Hance Ellington E., Sean W. Gess, Erin L. Koen, Joe Duchamp, Matthew Lovallo, Matthew R. Dzialak, Jeffrey Larkin, Joseph E. Duchamp & Jeffery L. Larkin
Fishers (Pekania pennanti) are often associated with the coniferous and mixed forests of the northern United States and central Canada, and their ecology has been studied extensively in portions of their distributional range. Recently, natural range expansion and reintroductions have led to recolonization by fishers of portions of the central Appalachian Mountains, USA, where deciduous forest is the dominant vegetation type. We used noninvasive hair snare surveys and microsatellite genetic analysis to detect fishers in...

Data from: Variation in thermal niche of a declining river-breeding frog: from counter-gradient responses to population distribution patterns

Alessandro Catenazzi & Sarah J. Kupferberg
When dams or climate change alter the thermal regimes of rivers, conditions can shift outside optimal ranges for aquatic poikilothermic vertebrates. Plasticity in thermal performance and preference, however, may allow temperature-vulnerable fauna to persist under challenging conditions. To determine the effects of thermal regime on Rana boylii (Ranidae), a threatened frog species endemic to rivers of California and Oregon, we quantified tadpole thermal preferences and performance in relation to thermal conditions. We monitored temperature and...

Data from: Divergence of thermal physiological traits in terrestrial breeding frogs along a tropical elevational gradient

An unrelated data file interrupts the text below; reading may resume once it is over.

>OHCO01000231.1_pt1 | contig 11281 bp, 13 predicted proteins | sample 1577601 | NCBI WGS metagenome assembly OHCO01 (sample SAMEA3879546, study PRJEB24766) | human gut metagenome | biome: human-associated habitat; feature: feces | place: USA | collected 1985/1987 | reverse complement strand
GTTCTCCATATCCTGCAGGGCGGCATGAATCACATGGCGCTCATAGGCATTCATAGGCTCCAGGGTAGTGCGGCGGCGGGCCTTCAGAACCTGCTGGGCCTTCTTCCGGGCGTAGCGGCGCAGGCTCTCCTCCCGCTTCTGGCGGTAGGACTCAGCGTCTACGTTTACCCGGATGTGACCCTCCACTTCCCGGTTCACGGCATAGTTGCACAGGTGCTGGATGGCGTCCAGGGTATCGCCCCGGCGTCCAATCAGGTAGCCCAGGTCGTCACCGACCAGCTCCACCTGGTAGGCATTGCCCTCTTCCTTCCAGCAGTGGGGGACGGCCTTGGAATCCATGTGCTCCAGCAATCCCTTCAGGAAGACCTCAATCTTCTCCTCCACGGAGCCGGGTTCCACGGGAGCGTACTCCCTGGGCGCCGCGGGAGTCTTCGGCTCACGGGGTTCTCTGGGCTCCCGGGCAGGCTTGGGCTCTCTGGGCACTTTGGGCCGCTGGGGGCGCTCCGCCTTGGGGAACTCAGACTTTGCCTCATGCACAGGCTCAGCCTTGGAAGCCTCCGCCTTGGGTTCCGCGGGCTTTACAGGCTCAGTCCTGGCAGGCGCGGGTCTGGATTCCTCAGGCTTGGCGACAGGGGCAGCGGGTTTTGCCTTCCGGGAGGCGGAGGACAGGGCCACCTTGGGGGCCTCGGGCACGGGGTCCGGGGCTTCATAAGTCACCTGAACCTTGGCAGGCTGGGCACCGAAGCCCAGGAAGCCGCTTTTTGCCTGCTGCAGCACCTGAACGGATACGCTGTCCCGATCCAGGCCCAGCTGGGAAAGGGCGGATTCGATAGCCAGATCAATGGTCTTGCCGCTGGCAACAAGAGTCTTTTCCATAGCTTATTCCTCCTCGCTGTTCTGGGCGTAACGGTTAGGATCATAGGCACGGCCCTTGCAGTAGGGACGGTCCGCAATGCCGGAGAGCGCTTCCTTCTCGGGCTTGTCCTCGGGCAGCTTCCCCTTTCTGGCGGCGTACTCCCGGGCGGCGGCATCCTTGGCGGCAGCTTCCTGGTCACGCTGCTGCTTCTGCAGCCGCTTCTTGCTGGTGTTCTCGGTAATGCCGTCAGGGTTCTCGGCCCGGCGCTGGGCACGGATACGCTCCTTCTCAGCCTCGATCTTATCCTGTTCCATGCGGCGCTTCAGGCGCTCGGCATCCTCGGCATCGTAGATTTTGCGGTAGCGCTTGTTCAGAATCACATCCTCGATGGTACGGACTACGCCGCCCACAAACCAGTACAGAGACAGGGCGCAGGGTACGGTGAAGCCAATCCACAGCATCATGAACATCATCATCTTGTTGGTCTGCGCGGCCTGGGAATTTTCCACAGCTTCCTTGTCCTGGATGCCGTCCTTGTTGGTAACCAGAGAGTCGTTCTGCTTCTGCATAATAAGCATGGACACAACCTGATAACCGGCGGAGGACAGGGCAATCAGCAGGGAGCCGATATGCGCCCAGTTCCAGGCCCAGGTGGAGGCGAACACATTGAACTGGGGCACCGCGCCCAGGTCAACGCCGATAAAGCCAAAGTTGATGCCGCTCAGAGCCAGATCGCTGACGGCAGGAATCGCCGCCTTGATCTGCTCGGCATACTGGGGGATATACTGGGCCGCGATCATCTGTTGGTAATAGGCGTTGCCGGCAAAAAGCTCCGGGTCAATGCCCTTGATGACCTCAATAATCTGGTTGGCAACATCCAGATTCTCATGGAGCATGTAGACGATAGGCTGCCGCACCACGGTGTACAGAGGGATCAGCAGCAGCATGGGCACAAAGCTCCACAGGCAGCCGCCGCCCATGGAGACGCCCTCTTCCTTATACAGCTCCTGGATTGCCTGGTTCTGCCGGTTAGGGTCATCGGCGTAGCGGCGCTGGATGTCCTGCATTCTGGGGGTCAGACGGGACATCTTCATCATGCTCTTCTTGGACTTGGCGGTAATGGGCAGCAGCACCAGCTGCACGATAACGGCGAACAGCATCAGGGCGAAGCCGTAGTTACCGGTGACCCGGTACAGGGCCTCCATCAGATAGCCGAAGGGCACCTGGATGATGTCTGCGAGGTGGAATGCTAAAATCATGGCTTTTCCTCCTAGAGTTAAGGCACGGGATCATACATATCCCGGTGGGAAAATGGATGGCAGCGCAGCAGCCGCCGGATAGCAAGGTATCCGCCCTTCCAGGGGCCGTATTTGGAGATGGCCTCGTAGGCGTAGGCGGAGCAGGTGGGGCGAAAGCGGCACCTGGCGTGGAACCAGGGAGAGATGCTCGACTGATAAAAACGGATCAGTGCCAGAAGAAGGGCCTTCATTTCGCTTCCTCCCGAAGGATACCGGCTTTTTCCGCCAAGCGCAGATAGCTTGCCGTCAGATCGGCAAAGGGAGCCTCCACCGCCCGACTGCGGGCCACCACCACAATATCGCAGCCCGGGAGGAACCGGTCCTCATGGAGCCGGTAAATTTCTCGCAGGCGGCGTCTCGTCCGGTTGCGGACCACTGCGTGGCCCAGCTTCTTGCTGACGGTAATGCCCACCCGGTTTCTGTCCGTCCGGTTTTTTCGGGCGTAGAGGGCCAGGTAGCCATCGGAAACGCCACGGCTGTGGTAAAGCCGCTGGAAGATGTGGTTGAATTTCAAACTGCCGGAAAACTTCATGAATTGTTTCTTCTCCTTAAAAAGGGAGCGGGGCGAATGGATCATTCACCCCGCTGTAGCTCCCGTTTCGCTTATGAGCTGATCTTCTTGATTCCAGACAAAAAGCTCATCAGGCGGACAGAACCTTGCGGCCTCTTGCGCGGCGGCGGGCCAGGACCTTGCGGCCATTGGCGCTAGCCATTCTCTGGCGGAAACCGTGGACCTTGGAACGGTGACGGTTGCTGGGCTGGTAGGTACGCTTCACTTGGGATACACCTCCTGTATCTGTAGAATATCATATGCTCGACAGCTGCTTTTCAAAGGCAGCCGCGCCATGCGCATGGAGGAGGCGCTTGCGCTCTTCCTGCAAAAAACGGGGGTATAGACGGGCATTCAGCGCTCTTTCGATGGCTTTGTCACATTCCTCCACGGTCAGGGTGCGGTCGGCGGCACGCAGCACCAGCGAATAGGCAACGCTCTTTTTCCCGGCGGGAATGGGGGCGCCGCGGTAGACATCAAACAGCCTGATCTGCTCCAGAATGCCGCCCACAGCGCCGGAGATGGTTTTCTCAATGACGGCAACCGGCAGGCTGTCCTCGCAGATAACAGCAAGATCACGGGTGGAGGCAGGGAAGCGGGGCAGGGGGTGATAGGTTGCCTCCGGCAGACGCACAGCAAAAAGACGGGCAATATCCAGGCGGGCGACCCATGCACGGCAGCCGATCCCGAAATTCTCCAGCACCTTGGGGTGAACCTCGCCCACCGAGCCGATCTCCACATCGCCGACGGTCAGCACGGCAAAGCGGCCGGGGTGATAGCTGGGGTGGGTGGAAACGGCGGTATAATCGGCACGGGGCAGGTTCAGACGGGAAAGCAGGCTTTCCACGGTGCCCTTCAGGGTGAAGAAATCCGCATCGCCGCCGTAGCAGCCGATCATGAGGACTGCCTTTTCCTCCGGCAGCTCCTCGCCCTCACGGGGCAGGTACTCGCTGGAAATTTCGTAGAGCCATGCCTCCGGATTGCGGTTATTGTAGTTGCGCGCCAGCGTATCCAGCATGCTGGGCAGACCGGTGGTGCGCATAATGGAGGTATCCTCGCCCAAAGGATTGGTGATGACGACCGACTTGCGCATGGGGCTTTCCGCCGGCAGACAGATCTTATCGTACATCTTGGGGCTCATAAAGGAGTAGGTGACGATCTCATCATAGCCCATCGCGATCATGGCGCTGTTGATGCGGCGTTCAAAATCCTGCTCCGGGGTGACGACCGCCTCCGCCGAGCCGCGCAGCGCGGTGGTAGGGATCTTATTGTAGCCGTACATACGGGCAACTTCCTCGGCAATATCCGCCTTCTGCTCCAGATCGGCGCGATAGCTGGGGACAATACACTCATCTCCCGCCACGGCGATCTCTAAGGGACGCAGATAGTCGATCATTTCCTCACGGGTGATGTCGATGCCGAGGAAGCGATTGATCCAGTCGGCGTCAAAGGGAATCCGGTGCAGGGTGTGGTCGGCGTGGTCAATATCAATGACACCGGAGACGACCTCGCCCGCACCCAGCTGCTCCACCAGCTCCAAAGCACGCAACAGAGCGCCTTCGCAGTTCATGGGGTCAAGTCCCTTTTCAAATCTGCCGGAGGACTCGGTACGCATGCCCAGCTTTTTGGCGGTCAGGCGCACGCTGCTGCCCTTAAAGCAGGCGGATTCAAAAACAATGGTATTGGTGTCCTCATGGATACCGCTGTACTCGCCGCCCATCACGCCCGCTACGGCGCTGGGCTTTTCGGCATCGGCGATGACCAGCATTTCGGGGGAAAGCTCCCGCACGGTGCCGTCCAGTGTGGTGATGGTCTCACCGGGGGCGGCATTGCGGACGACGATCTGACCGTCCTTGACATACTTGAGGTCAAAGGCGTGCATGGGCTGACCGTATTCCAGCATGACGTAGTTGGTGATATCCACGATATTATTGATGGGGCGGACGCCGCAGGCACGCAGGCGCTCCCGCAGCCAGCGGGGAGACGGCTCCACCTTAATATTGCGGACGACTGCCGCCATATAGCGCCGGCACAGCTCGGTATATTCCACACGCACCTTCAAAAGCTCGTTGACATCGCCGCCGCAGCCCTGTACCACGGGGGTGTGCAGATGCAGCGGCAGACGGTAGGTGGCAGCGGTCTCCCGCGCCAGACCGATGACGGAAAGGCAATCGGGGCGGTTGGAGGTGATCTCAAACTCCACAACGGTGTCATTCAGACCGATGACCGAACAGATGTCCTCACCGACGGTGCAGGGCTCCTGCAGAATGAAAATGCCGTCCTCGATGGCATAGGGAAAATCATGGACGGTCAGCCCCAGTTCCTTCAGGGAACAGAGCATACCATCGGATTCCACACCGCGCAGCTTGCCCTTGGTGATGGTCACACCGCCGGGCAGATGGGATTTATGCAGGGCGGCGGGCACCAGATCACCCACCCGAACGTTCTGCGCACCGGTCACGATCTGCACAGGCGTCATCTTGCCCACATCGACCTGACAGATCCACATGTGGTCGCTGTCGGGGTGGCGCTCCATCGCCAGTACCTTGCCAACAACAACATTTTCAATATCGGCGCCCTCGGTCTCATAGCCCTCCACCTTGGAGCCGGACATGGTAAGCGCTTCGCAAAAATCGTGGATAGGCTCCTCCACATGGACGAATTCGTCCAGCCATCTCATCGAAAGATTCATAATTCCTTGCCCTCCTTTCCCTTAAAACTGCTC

Rudolf Von May, Alessandro Catenazzi, Ammon Corl, Roy Santa-Cruz, Ana Carolina Carnaval & Craig Moritz
Critical thermal limits are thought to be correlated with the elevational distribution of species living in tropical montane regions, but with upper limits being relatively invariant compared to lower limits. To test this hypothesis, we examined the variation of thermal physiological traits in a group of terrestrial breeding frogs (Craugastoridae) distributed along a tropical elevational gradient. We measured the critical thermal maximum (CTmax; n = 22 species) and critical thermal minimum (CTmin; n = 14...

Data from: Phylogenomic analyses of Crassiclitellata support major Northern and Southern Hemisphere clades and a Pangaean origin for earthworms

Frank Anderson, Bronwyn Waller Williams, Kevin H. Horn, Christer Erséus, Kenneth M. Halanych, Scott R. Santos & Samuel W. James
Background: Earthworms (Crassiclitellata) are a diverse group of annelids of substantial ecological and economic importance. Earthworms are primarily terrestrial infaunal animals, and as such are probably rather poor natural dispersers. Therefore, the near global distribution of earthworms reflects an old and likely complex evolutionary history. Despite a long-standing interest in Crassiclitellata, relationships among and within major clades remain unresolved. Methods: In this study, we evaluate crassiclitellate phylogenetic relationships using 38 new transcriptomes in combination with...

Data from: Critical disease windows shaped by stress exposure alter allocation trade-offs between development and immunity

Lucas J. Kirschman, Erica J. Crespi & Robin W. Warne
1. Ubiquitous environmental stressors are often thought to alter animal susceptibility to pathogens and contribute to disease emergence. However, duration of exposure to a stressor is likely critical, because while chronic stress is often immunosuppressive, acute stress can temporarily enhance immune function. Furthermore, host susceptibility to stress and disease often varies with ontogeny; increasing during critical developmental windows. How the duration and timing of exposure to stressors interact to shape critical windows and influence disease...